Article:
Chavez orders rice plants takeover

Chavez said that he would have no problem expropriating the rice plants [AFP]

Hugo Chavez, Venezuela’s president, has ordered the army to temporarily take control of the country’s rice processing plants.

The move on Saturday comes as Chavez said that the businesses were not cooperating with price regulations.

“I have ordered the immediate intervention in all those sectors of agro-industry, intervention by the revolutionary government,” Chavez said during a speech.

“This government is here to protect the people, not the bourgeoisie or the rich,” he said.

The army has been ordered to intervene in all rice factories in the Latin American nation.

‘Violating laws’

Elias Jaua, the agriculture minister, said that Empresas Polar, Venezuela’s largest food producer will be affected.

Jaua said that occupation of factories will be the first move beginning with Primor rice, owned by Empresas Polar.

“It is violating the laws and rules of the nation,” Jaua said.

Such allegations were denied by Guillermo Bolinaga, Polar’s legal director, on Friday.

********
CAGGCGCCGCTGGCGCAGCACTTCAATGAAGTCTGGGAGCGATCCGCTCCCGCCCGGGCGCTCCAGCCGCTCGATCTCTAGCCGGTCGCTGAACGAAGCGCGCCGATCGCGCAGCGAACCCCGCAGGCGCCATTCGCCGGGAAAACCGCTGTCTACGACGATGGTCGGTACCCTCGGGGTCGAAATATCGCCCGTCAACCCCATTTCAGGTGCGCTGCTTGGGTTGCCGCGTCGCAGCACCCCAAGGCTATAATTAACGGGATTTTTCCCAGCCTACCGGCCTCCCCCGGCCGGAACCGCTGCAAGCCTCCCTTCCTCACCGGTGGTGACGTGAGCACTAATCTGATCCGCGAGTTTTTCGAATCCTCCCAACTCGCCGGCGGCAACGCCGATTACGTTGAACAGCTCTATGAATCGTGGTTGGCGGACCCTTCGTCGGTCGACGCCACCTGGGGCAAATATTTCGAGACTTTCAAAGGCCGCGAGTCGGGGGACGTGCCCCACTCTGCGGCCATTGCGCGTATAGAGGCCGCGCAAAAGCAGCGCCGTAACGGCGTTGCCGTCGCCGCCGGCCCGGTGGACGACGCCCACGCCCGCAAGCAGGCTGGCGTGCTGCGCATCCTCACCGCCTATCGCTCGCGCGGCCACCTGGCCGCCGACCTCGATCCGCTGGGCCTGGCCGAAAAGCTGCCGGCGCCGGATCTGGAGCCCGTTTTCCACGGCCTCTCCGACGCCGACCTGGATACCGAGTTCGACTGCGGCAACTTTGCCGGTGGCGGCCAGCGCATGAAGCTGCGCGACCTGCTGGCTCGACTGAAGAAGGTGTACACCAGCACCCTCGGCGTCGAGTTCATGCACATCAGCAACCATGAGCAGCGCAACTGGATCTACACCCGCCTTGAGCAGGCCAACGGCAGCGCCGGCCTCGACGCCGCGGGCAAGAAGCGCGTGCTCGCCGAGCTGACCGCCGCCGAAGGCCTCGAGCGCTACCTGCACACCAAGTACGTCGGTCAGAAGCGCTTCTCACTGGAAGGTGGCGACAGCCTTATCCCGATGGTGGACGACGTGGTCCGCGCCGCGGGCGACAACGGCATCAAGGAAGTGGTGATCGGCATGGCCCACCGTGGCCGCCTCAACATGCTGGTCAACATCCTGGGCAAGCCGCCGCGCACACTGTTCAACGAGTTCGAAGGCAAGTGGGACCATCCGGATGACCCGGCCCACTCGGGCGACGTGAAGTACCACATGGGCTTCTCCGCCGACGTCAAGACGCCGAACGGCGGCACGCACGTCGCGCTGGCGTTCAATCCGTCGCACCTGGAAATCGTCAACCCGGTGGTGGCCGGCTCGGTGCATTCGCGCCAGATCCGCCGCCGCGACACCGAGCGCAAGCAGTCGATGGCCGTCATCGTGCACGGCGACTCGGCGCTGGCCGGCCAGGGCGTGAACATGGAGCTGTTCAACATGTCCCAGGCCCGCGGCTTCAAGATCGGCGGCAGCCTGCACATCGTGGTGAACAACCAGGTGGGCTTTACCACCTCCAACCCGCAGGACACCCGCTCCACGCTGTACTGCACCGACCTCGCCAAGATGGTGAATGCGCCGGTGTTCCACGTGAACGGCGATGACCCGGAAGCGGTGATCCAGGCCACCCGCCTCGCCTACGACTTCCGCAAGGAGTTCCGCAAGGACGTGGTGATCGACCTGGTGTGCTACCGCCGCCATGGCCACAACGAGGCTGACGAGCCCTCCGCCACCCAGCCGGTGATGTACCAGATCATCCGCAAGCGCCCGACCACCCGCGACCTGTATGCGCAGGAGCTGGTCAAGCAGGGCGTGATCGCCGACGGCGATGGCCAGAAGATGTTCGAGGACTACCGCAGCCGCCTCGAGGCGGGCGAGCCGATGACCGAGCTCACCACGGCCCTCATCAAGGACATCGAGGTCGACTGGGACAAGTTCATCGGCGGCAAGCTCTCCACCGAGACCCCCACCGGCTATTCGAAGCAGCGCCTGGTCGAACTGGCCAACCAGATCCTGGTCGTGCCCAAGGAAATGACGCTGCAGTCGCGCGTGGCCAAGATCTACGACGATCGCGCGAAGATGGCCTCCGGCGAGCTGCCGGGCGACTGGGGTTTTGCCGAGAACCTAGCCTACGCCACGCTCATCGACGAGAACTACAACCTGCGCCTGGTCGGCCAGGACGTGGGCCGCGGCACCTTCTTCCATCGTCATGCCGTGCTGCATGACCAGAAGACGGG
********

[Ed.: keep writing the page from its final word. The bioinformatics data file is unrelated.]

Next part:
He said that the accusations were “illegal and arbitrary”.

Cargill, the US food giant which owns plants in Venezuela, could therefore be affected.

Nationalisation threat

Chavez said that some firms had threatened to paralyse production, but that any doing so would be taken over by the government.

“I don’t have any problem expropriating,” Chavez said.

“And I’ll pay them with paper, too. Don’t think I’ll pay them with hard cash.”

Venezuela has price controls on many basic products to combat inflation which hit more than 30 per cent last year.

Chavez raised the price of rice in 2008 to just over US$1 per kilogramme.

He has previously accused suppliers of hording rice to raise prices.

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